Love Your Enemies / Golden Rule
1 Sam 26:2, 7-9, 12-13, 22-23; Ps 103; 1 Cor 15:45-49; Luke 6:27-38
When President Abraham Lincoln was once asked why he tried to make friends of his enemies rather than destroy them, he simply and gently replied, “Am I not destroying my enemies when I make them my friends?”
In the Gospel reading today, the Lord asks us twice to love our enemies and immediately expounds it into three exhortations: to do good to those who hate you, to bless those who curse you, and to pray for those who offend you. The Lord speaks out against vindictiveness in retaliation for mistreatment or injury. Jesus challenges us that we overcome hatred and oppression, not through power, but through kindness, forgiveness and love. He gave us an example even at His last breath on the cross. He made excuses for those who crucified Him, saying they did not know what they were doing.
There may be people who have harmed me, deprived me of what is rightfully mine, made a fool of me. But look at what David did. David could have killed his mortal enemy Saul, but he didn’t. He took his spear and jug as trophies to prove his mildness and forbearance, perhaps his love, and as proof of his not having done to his enemy what he could have done, killed him.
What would have happened if we had the same opportunity as David had? As we say and as we know, looks can kill, a word can kill, the inflection of the voice, the rolling of the eyes, the silence deceitfully placed, the passive-aggressive shaming can virtually kill. The temptation to hurt is strongest when love is expected and even owed.
But these occasions to kill the other are occasions, even more, to kill ourselves by refusing to yield to the temptation to kill. They are occasions to die to ourselves and to embrace that death as an opening to the renewal of love. Refusing, too, to take trophies.
Sometimes we’re able to avoid those who hurt us, but there’s one person I cannot avoid. The worst enemy I have is the one who can turn me away from God, from the love of God – the one I see in the mirror, the one who keeps me from living the life God calls me to. In my sinfulness, I even make myself the enemy of God. And yet, I take care of myself, I feed myself, I look after myself. Like Jesus on the cross, I also make excuses for myself. So, it’s not really impossible for me to love my enemy. I just have to do to others what I do to myself; do to others as God does for me; and do to others as I would have others do to me.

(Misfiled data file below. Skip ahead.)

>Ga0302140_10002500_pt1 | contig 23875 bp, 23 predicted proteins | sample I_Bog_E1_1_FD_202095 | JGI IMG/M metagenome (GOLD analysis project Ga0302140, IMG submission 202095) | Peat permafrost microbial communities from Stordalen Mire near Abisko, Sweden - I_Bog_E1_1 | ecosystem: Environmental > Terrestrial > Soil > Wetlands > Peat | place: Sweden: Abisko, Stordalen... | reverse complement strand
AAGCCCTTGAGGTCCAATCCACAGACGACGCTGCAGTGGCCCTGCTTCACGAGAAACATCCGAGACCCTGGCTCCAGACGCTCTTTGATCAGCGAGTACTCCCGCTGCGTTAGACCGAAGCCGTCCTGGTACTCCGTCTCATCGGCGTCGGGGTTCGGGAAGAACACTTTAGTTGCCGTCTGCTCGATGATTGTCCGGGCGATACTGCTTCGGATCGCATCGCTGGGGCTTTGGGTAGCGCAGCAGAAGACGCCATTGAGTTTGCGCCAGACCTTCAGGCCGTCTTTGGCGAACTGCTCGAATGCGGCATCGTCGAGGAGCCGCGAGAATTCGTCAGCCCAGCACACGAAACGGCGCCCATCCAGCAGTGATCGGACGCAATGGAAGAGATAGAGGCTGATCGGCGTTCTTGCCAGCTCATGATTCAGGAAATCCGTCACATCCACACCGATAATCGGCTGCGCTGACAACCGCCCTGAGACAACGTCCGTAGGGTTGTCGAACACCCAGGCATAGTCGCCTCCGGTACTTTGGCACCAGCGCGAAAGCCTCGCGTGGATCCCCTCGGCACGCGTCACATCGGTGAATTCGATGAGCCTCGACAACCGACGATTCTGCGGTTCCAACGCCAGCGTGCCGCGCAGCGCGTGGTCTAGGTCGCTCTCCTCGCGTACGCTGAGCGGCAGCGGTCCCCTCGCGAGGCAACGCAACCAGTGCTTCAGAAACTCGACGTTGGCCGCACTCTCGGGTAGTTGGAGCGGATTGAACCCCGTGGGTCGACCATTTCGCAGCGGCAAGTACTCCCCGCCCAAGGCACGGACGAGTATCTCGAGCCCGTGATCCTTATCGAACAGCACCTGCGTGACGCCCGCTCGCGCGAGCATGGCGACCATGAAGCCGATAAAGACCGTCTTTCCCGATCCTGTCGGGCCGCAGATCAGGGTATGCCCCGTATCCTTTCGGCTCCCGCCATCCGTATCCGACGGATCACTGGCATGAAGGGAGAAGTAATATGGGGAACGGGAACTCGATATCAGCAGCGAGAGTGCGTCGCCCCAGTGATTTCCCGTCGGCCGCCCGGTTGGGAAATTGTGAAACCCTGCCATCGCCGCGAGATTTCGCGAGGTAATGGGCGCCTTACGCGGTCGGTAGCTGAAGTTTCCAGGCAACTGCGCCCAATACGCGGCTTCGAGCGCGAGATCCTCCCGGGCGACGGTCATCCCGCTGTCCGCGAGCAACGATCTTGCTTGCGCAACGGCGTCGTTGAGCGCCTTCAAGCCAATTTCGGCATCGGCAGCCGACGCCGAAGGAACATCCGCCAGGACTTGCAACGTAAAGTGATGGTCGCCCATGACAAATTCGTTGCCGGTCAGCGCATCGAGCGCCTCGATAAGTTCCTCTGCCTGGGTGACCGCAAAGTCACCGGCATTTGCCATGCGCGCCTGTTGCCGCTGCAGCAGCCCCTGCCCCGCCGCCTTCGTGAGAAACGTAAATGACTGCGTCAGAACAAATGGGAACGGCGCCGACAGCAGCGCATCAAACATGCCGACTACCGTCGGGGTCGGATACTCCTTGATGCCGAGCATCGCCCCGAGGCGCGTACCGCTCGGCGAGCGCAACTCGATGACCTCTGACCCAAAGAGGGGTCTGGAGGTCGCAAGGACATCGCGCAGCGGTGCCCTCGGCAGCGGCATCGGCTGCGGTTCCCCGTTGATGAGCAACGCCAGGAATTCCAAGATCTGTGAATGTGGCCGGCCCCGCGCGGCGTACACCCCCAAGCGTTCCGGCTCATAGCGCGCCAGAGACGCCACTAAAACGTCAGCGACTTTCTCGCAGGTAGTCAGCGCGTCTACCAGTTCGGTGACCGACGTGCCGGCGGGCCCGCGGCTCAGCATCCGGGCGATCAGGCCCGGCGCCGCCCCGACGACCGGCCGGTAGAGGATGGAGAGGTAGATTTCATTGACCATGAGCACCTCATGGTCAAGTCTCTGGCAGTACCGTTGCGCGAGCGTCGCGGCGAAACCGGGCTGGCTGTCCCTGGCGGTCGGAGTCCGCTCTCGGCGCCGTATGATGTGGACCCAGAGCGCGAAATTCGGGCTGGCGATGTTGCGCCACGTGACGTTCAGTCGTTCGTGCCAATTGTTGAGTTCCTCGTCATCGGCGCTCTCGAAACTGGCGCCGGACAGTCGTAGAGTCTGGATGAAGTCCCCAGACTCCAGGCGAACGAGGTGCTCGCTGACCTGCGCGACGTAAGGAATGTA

Jesus exhorts us to treat others not as they deserve, but as God wishes them to be treated: with loving kindness and mercy. God is good to all, the unjust as well as the just, saints and sinners alike. God is after our highest good and teaches us to seek the greatest good of others, including those who hate and are not good to us. The challenge is to love as God loves us, not as others treat us. Love for others, even those who are ungrateful and selfish, must be marked by the same kindness and mercy that God has for us. To love as God loves is to focus more on others. And we can only do this if we have a strong inner sense of security and self-acceptance, and are not too worried about what people say about us or do to us.
As we heard early this morning, Pope Francis reminds us in his homily that “the love of Jesus knows no boundaries or barriers… today Jesus, with his limitless love, raises the bar of our humanity. In the end, we can ask ourselves: ‘Will we be able to make it?’ If the goal were impossible, the Lord would not have asked us to strive for it. By our own effort, it is difficult to achieve; it is a grace and it needs to be implored. Ask God for the strength to love.” Love of enemies is one of those things about which St Bernard says, “What nature cannot do, grace can.”
All religions have a golden maxim: “Do not do unto others what you would not want others to do unto you.” However, Jesus is the only one to formulate it positively: “Do to others as you would have others do to you” (Lk 6:31). St. John Chrysostom comments on this saying, “There is even more, for Jesus did not only say, ‘wish good to others’ but ‘do good to others.’ This is why the golden maxim proposed by Jesus cannot just remain as wishful thinking, but must be translated into deeds.”
As an unknown author heeds the Lord’s exhortation he envisions perfect love to be-
slow to suspect, quick to trust;
slow to condemn, quick to justify;
slow to offend, quick to defend;
slow to expose, quick to shield;
slow to reprimand, quick to forbear;
slow to demand, quick to give;
slow to provoke, quick to conciliate;
slow to hinder, quick to help;
slow to resent, quick to forgive.
Today, as Pope Francis reminds, “Let us choose love. Let us not yield to the thinking of this world. Let us accept the challenge of Jesus, the challenge of charity. Then we will be true Christians and our world will be more human.”